The 737 MAX situation up until now
The Boeing 737 MAX has been grounded globally since March, following the crash of two 737 MAXs just months apart. Boeing has been working on a software fix that they hope will get the plane back in the air.
In mid-May Boeing claimed that they completed the necessary software update, though obviously a lot more tests were needed to get the plane back in the sky. Most airlines seemed to be hoping the plane would be flying again by the fall, though I’d be surprised if that happens.
New 737 MAX safety issues discovered
A new major concern has just been discovered with the Boeing 737 MAX. Here’s the official FAA statement about it, which is vague on details, not surprisingly:
The Federal Aviation Administration (FAA) is following a thorough process, not a prescribed timeline, for returning the Boeing 737 Max to passenger service. The FAA will lift the aircraft’s prohibition order when we deem it is safe to do so. We continue to evaluate Boeing’s software modifications to the MCAS and we are still developing necessary training requirements. We also are responding to recommendations received from the Technical Advisory Board. The TAB is an independent review panel we have asked to review our work regarding 737 Max return to service. On the most recent issue, the FAA’s process is designed to discover and highlight potential risks. The FAA recently found a potential risk that Boeing must mitigate.
What’s going on? FAA pilots have uncovered a data processing issue impacting their ability to perform the procedure for counteracting “runaway stabiliser.”
This is the method by which pilots are supposed to respond to erroneous activation of the MCAS, which is the software that activated prior to two Boeing 737 MAX crashes.
Here’s what a source tells FlightGlobal:
“During simulator testing last week at Boeing, FAA test pilots discovered an issue that affected their ability to quickly and easily follow the required recovery procedures for runaway stabiliser trim. The issue was traced to how data is being processed by the flight computer.”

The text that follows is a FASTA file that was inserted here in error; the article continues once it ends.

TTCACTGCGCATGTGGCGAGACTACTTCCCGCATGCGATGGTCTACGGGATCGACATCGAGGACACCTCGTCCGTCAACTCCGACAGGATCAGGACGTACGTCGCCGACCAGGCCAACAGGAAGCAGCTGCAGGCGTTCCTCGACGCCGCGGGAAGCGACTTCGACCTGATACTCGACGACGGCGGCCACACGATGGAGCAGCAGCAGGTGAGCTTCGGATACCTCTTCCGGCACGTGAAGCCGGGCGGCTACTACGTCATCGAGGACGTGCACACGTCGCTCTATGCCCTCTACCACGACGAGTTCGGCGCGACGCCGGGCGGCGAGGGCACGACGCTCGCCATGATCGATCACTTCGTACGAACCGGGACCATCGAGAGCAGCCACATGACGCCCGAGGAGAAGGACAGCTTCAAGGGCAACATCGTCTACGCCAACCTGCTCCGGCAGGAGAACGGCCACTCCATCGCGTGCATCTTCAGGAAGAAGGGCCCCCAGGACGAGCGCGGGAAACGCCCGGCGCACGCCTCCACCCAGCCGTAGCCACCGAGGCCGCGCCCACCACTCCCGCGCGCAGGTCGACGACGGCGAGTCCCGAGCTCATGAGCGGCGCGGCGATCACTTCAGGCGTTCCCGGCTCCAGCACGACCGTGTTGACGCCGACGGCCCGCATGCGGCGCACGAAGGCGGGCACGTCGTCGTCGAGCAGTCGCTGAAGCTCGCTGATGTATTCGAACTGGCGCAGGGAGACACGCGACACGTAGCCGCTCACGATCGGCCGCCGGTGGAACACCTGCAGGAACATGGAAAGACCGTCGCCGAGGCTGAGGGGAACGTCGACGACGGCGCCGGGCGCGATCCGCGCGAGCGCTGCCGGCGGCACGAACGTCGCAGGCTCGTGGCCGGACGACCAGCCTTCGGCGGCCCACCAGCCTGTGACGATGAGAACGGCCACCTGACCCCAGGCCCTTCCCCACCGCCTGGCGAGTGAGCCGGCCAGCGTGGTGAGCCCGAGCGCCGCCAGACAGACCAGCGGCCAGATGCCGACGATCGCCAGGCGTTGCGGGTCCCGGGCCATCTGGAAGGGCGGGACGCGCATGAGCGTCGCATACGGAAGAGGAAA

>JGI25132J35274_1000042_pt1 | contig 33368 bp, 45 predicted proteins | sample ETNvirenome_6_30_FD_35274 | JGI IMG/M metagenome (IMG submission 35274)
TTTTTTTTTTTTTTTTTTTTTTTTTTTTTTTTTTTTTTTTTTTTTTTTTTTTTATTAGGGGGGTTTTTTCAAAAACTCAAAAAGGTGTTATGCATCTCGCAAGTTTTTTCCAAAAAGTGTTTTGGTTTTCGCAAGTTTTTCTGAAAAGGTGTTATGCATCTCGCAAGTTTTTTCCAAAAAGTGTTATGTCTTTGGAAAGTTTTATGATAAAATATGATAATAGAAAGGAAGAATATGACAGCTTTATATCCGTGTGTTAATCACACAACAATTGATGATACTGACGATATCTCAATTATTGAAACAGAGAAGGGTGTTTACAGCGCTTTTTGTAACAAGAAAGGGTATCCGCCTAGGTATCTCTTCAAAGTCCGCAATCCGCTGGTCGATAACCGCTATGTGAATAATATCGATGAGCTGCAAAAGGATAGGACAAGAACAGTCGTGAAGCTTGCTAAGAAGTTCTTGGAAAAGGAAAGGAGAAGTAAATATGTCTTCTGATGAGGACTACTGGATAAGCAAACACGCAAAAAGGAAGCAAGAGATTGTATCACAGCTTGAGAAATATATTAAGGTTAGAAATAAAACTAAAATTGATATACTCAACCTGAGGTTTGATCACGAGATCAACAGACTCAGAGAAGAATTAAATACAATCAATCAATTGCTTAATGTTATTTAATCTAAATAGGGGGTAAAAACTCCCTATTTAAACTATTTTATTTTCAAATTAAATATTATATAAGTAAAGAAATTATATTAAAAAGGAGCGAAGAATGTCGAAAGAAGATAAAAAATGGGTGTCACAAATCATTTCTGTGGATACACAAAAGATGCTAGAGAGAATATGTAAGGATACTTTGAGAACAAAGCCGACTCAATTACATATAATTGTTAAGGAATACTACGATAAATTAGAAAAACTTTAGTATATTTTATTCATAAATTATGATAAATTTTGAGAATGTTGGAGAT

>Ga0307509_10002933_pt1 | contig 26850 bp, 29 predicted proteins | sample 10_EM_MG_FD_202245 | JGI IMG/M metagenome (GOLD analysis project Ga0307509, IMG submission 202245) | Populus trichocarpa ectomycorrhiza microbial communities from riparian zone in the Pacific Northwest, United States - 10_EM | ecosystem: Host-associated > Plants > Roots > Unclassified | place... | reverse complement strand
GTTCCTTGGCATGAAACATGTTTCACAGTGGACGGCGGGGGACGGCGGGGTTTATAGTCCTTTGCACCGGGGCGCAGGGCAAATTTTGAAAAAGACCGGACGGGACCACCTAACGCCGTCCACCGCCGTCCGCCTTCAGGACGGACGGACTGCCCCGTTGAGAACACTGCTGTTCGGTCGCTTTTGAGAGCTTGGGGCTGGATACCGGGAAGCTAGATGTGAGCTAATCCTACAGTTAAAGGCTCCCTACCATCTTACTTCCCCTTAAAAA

Boeing now says that they hope to find a fix by September, and then it will presumably take several more weeks (or months) for the plane to be flying.
This process is disappointing
The absolute top priority in the airline industry needs to be safety. Every aircraft manufacturer and airline will tell you that. Yet they way these companies act suggest that’s not the case.
When you consider what we’ve been hearing from airlines and Boeing and compare it to what’s apparently going on, there’s quite a disconnect.
Is the 737 MAX not flying due to politics?
American’s CEO, Doug Parker, has claimed that at this point the reason the 737 MAX isn’t in service is because of politics:
“There is an absolute software fix that’s this close to being certified, but they’ve been saying that for a while. I think as much as anything now it may be politics as much as the true certification … safety issue. I don’t think the FAA wants to be alone in doing this.”
Does he still feel that way? It’s clear his focus (and the focus of many other airline CEOs, and of Boeing) is to get the plane back in service ASAP. It seems they’d rather do fewer tests if it means they can get those planes flying passengers profitability again ASAP.
Is this really the approach an airline CEO should be taking? He’s giving Boeing the benefit of the doubt because it benefits his airline, when really he should be skeptical, given their track record with rushing this plane into service. But it seems he’s perfectly happy doing that again.
FAA pilots discovered this flaw
While I won’t claim to fully understand the process that gets this plane back into service, am I the only one who finds it disconcerting that it was FAA pilots who discovered this flaw?
Is Boeing just throwing darts at a board here and seeing what they can get away with from the FAA? Shouldn’t Boeing have put in the time to verify this independently before even trying to get the plane certified again?
This is all just disconcerting and plain sad. Boeing has lost so much public trust in this process, and continues to do so.
It seems like the FAA is now really taking their time, and even if they do certify the plane soon, I hope that other authorities aren’t pressured into returning this plane into service, and that it’s only flying again when they’re truly 110% confident in it.
I keep hearing people say “when the 737 MAX is back in the sky it will be the safest plane out there.” I call BS on that. There’s nothing in this process that has made me feel like Boeing or many operators of the 737 MAX have safety as the top priority here.